Peter #2 understands that yeah, some of the suffering in this world is extremely painful (a fiery ordeal), but he also understands that the suffering of this earth is nothing compared to the suffering of hell. So if following Jesus in this world means suffering now, it is infinitely better than the alternative.

Peter #2 understands that the solution to suffering isn’t running from Jesus or denying Jesus. It’s “committing yourself to your faithful Creator” – trusting in God…

It’s a tale of two Peters, and could they be any different?

Now, maybe you have caught on already, but Peter #1 and Peter #2 are the same person – this is that disciple of Jesus, Simon Peter. Peter #1 is in his 20’s or 30’s, following Jesus around in Israel. Peter #2, the author of 1 Peter is the same Peter in his 50’s or 60’s, with somewhere around 30 more years of life and experience under his belt.

Clearly, something has changed. Peter #1 wants nothing to do with suffering. Peter #2 is calling suffering a blessing. Peter #1 wants a Messiah, a Savior on his own terms. Peter #2 has beautiful, complete trust in God’s version of the Messiah – Jesus, and the suffering that comes with it.

We’ll get to exactly what changed Peter in just a minute, but first let me ask you this: Which Peter are you? Which of these Peters do you identify with?

Are you a person who proudly and willingly accepts suffering in this world because you love Jesus and trust in God above all things? Or are you a person who loves Jesus and is willing to follow him as long as the prerequisite cross that Jesus talked about in Mark doesn’t get too heavy? You’ll follow Jesus as long as it doesn’t become too inconvenient for you, as long as it doesn’t cause too much suffering and self-sacrifice from you.

Which Peter are you?

So, you are at work and a co-worker takes the name of God in vain (they use the name of your God as a cuss-word substitute). Which Peter are you? Do you speak up and defend the name of your God (“I’m uncomfortable with you using God’s name that way, would you please not do that?”) and willing accept the fact that it will be uncomfortable, that you will get dirty looks, that you will be talked about behind your back as that “self-righteous, uppity Christian”? Or do you pull a Peter #1 in the High Priest’s courtyard and turn your back on Jesus because that cross looks a little too heavy, a little too inconvenient?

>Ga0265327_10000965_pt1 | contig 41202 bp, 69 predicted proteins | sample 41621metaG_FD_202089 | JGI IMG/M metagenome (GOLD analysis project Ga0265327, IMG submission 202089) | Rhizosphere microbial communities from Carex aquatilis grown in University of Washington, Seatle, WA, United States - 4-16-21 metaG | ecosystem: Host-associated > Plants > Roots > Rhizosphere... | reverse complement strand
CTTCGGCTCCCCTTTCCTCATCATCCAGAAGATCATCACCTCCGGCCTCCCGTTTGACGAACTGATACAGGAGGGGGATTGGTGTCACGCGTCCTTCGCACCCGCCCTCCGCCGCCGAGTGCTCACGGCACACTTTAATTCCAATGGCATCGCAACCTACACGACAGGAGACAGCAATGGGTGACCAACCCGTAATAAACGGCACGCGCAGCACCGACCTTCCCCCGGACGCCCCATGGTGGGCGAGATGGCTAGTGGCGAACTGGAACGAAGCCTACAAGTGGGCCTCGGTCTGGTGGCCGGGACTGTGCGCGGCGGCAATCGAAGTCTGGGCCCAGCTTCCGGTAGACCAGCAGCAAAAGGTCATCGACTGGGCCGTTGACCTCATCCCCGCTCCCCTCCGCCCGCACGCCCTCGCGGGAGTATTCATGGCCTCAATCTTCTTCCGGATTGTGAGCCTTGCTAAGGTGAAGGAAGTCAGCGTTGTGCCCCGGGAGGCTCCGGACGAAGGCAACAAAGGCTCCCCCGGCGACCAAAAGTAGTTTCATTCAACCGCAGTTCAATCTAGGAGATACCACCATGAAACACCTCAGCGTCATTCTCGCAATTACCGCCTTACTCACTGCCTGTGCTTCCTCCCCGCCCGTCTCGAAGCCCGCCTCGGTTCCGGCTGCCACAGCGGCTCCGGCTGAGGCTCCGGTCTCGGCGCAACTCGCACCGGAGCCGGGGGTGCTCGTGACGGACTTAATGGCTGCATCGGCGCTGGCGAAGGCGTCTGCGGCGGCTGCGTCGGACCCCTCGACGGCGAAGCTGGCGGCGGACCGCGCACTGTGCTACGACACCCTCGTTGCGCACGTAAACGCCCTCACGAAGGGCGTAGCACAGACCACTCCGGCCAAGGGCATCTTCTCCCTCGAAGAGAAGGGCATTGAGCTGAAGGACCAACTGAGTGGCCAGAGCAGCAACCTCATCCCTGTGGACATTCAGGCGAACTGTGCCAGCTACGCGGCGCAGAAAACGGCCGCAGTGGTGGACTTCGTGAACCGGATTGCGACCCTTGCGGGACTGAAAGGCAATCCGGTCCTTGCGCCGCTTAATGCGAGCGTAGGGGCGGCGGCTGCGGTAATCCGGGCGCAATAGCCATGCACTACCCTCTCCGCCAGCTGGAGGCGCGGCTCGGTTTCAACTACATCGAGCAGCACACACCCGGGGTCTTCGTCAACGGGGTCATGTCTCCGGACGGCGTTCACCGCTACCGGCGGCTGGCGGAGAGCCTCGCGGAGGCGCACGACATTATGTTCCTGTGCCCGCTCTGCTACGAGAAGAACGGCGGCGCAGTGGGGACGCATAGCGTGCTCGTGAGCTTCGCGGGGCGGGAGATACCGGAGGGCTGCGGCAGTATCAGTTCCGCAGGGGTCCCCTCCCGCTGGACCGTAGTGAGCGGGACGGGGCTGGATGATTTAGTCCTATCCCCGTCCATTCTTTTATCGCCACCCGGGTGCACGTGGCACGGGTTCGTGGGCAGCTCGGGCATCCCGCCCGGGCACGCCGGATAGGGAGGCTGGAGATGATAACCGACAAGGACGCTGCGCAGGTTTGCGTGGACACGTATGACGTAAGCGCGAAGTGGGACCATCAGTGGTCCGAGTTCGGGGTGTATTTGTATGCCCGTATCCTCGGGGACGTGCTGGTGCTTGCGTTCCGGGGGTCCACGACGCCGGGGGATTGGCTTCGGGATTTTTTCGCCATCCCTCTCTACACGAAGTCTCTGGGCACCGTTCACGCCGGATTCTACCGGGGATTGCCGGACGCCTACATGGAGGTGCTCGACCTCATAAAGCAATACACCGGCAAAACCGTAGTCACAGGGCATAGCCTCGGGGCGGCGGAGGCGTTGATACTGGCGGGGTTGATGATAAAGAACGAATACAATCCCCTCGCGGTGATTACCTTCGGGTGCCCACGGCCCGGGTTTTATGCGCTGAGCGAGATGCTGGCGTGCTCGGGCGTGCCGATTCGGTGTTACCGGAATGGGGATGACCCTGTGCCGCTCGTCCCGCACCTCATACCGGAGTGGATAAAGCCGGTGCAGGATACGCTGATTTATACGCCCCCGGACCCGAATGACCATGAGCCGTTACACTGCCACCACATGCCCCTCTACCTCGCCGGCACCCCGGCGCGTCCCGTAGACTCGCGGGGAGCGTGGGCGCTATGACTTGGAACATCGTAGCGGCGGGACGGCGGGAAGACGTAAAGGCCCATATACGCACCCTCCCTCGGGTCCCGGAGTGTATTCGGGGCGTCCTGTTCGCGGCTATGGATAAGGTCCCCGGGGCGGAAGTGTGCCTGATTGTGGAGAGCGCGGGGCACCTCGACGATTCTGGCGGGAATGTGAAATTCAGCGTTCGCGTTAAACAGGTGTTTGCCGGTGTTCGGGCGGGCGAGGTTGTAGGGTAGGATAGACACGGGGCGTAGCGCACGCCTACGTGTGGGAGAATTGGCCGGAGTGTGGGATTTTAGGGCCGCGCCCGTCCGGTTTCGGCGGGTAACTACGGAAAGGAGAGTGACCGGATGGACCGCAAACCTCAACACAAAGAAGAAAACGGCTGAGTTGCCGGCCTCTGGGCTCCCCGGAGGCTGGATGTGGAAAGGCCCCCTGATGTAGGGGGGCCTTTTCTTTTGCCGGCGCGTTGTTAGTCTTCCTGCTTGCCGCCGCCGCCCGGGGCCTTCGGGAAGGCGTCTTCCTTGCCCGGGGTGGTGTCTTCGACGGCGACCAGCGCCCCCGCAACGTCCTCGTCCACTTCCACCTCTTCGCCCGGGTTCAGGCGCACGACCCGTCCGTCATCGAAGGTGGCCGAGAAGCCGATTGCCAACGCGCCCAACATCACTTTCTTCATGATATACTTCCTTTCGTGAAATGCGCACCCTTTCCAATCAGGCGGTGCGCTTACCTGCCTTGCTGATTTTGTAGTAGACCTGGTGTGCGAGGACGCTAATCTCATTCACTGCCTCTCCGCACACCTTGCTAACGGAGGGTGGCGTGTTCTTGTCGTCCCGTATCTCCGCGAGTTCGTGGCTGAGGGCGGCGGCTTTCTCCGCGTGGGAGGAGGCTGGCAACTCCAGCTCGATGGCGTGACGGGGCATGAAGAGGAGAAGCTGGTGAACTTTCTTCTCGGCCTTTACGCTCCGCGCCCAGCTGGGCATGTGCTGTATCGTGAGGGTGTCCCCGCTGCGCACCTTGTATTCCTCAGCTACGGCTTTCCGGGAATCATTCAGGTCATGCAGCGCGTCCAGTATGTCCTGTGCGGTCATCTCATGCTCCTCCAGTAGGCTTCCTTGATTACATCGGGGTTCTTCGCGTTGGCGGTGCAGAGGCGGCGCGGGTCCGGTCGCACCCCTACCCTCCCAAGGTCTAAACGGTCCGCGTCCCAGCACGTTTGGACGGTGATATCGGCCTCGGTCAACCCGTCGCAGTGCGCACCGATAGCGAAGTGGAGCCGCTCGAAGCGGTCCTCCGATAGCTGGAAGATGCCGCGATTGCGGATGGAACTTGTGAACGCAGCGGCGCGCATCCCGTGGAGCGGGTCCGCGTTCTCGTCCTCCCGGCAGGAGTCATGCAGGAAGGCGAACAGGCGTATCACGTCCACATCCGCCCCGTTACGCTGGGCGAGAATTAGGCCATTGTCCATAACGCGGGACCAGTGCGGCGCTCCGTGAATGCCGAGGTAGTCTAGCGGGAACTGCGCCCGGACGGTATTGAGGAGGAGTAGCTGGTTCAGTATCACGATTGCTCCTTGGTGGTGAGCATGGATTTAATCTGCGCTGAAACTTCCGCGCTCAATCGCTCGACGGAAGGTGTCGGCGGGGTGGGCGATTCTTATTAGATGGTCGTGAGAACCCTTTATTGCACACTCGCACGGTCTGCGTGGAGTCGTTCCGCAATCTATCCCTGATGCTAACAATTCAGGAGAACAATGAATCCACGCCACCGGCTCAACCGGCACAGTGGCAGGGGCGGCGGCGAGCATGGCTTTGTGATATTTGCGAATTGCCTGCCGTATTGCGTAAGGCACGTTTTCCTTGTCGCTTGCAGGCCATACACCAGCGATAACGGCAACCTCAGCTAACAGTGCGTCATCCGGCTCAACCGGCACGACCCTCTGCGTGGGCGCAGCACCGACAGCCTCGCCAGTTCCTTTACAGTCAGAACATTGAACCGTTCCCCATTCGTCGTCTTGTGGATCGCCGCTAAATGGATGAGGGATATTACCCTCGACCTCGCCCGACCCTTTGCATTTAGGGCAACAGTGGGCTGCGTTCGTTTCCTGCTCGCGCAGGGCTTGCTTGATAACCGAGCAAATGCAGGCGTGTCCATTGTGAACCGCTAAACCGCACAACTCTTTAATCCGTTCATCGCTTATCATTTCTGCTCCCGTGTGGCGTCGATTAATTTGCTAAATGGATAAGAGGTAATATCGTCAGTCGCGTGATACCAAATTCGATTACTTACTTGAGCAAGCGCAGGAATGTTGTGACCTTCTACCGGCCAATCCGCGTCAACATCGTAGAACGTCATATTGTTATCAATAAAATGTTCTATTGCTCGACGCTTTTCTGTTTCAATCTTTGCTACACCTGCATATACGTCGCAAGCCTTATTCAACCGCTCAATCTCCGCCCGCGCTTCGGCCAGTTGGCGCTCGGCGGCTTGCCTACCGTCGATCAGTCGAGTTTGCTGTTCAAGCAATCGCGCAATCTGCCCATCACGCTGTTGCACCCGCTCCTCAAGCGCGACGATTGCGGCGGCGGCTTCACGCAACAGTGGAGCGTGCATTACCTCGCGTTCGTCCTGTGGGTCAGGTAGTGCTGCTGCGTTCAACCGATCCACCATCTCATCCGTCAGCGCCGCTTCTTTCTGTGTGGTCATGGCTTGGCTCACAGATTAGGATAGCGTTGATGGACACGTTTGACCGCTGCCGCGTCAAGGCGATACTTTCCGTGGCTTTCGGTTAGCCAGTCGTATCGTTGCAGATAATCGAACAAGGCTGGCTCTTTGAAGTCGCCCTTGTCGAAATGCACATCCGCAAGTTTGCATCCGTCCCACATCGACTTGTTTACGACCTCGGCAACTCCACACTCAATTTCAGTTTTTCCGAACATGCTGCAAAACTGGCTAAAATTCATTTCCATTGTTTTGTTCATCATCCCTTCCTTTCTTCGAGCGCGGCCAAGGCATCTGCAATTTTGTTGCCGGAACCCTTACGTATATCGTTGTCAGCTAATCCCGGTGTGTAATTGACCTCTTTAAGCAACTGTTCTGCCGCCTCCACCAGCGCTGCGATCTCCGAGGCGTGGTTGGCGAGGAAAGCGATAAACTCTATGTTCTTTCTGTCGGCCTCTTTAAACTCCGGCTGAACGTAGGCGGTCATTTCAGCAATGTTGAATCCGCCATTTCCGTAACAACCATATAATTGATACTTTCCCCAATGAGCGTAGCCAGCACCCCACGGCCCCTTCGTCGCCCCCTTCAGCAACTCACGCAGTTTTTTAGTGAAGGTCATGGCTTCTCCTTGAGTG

So, you are hanging out with a group of friends and they start badmouthing the truths of God’s Word, they pick up on some modern day issue and starts pointing out how ridiculous, preposterous, and hateful it is when some churches believe in a six 24-hour day creation, that women should submit, or that homosexual love is an illegitimate form of love. Which Peter are you? Do you speak up even though we all know how that conversation is going to go (they aren’t going to listen to what you have to say, they’re not going to care, but they probably will judge you for what you believe)? Or do you pull a Peter #1 and keep your mouth shut because will follow Jesus as long as it doesn’t involve needless persecution.

It happens all the time, in so many different ways – we are faced with opportunities to follow one of the two Peters; to willingly accept that fact that being a Christian means carrying a cross or run from that cross. Which one describes you?

I think we all recognize that Peter #2 is the right option. We all recognize that it is right to deny my inner selfishness and pick up a cross that is uncomfortable and heavy. We all would love to be in that category of people who welcome suffering in the name of Jesus – see it as a true blessing, a gift from God, our chance to suffer like Jesus did. But the unfortunate truth is that Peter #1 is all too often the more accurate description of who we are as Christians. We believe in Jesus, we do! We love him… as long as he doesn’t ask too much from us…

And that needs to change. You and I have no right to turn Jesus into a Messiah of our creation – a Jesus we will follow as long as it is convenient to us. You know it. I know it. God knows it – this needs to change.

But how? This is one of those temptations, one of those sins that just hits home for all of us – at least it should. I know exactly the fears that coursed through Peter’s heart that lead him to deny knowing Jesus. Intellectually I know that Peter #2 is the correct option, but actually doing it – that is something I am not doing on an even remotely consistent basis.

How are we supposed to do this?

Well, let’s look at Peter again. What took Peter #1 and turned him into Peter #2?

Do you know when the Peter #2 shows up in the Bible? After Easter…

Peter #1 was on full display right before Jesus died the death he predicted in Mark 8. But the suffering and death that Jesus went through was all a part of God’s plan for the Messiah. This was God’s plan to save a world full of Peter #1s.

Peter watched his Jesus die and then he saw his Jesus come back to life three days later, and everything changed. Yeah, this was still the same Peter and we do see him slip up and sin after Jesus’ resurrection, but everything had changed, not because of who Peter was, but because of Jesus.

Jesus, who looked at a world full of Peters and said, “Come to me all you who are weary and burdened, and I will give you rest. Yes, taking up a cross and following me is hard work – impossible for sinners like you. Yes, your suffering for me will be fiery at times. But come to me and you will find rest for your souls. Rest in who I am – a Savior who took all of your sins on my shoulders as the cross I bore in this world. Rest in what I have given you – the promise and the guarantee of a life free from suffering forever in heaven. “

This Jesus is the one who took Peter and changed him. He took Peter and he changed him into a Christian – someone who had been forgiven and saved by the blood of Christ – a Christian who was willing to take up his cross and follow, a Christian who had faith in the face of suffering.